The latest Caritas State of the Environment Report for Oceania has found widespread hunger and thirst across the Pacific in 2015/2016. The report Hungry for justice, thirsty for change shows extreme weather events, combined with ongoing climatic changes, are contributing to a severe loss of food and water supplies in the region.
The report documents children eating tough cassava roots softened with paracetamol in Fiji, and people in Papua New Guinea walking days to get food and water during the El Niño weather pattern that brought widespread drought to Oceania. At its peak, the drought caused food and water shortages for an estimated 4.7 million people.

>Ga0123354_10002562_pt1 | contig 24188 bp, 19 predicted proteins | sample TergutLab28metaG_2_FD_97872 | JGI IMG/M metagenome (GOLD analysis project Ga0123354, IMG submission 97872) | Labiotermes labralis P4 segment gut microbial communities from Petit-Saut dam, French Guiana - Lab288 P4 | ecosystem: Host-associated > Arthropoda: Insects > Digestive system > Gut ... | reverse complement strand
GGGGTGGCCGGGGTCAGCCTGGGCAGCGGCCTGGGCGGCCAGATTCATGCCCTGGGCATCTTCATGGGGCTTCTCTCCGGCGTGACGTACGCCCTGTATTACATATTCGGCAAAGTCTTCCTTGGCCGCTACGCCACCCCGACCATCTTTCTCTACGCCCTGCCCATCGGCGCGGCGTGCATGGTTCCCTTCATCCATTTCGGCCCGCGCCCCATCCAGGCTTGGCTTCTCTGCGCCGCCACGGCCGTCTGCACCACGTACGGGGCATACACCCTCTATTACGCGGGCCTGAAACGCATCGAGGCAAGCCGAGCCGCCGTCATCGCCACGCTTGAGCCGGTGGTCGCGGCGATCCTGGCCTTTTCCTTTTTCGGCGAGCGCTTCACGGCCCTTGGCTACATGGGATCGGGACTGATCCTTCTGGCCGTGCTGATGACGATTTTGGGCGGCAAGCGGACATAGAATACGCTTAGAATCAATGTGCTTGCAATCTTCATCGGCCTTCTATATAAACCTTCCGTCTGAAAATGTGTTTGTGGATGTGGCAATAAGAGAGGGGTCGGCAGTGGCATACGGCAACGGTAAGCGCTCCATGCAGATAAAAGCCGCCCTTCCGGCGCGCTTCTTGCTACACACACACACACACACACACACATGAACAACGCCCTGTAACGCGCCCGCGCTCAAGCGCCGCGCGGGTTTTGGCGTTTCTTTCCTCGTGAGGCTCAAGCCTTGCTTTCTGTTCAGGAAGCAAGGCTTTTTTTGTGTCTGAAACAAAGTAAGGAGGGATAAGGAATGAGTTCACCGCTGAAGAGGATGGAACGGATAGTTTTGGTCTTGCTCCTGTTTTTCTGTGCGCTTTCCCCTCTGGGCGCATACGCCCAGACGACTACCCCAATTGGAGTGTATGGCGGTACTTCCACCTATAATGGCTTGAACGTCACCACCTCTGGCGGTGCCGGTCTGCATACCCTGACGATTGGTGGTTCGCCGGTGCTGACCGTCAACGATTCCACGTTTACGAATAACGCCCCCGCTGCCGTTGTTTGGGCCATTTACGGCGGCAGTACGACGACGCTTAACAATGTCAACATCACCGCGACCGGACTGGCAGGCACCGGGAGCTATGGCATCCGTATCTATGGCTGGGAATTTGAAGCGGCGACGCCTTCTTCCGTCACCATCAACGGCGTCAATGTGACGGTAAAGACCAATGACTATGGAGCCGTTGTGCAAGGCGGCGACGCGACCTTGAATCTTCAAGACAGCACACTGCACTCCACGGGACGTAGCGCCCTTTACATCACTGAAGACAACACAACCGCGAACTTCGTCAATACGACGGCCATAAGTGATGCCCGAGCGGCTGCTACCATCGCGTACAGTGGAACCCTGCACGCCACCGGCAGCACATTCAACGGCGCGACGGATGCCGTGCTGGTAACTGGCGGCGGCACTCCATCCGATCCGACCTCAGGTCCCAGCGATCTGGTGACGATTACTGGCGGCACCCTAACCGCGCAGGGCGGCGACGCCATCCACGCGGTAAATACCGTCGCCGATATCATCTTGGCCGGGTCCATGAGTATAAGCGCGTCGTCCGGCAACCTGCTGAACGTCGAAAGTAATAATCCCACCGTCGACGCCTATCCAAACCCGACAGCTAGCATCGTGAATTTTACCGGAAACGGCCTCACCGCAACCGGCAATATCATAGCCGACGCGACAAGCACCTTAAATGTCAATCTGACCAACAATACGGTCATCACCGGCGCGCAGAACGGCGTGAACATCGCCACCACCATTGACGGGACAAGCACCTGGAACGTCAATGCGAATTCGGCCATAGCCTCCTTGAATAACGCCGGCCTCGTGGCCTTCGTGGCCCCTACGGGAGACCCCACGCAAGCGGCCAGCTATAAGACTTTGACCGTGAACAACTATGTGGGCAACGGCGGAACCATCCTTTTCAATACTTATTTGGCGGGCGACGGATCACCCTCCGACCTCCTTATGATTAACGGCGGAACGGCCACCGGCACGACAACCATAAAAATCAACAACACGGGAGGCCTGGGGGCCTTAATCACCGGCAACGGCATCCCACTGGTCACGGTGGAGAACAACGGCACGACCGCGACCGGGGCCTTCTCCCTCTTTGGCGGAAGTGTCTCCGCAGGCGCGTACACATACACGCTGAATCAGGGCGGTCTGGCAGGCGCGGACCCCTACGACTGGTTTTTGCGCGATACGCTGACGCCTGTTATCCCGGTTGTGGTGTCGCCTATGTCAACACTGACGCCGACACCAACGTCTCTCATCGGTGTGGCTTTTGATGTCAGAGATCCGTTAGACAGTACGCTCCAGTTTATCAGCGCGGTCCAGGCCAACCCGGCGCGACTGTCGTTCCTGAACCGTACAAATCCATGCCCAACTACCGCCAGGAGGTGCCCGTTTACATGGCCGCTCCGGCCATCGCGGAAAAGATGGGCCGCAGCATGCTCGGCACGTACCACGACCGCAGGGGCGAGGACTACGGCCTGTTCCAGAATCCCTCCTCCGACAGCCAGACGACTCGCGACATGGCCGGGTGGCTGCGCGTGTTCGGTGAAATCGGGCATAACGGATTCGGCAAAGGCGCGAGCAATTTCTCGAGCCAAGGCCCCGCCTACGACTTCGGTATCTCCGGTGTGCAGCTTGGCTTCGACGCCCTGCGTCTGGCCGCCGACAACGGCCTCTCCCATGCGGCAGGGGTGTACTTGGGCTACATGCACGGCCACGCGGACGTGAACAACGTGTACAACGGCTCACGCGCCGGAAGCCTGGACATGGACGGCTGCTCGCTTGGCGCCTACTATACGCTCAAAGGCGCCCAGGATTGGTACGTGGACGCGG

The impact of combined events such as cyclones and the El Niño continues to be felt, especially on health, education and livelihoods. While the impact on basic food and water supplies has pushed the Caritas indicator for people’s access to safe food and water up to severe this year.
However, the report also recognises that strong community resilience, coupled with a largely effective emergency response from governments and humanitarian agencies, helped to minimise loss of life and infrastructure during the El Niño drought.
The Caritas State of the Environment for Oceania report follows how five key environmental issues are affecting people in Oceania:
Food and water
Coastal erosion and sea level rise
Offshore mining and drilling
Impact of extreme weather
The 2015/2016 report has been produced in collaboration with Caritas Australia and Caritas Tonga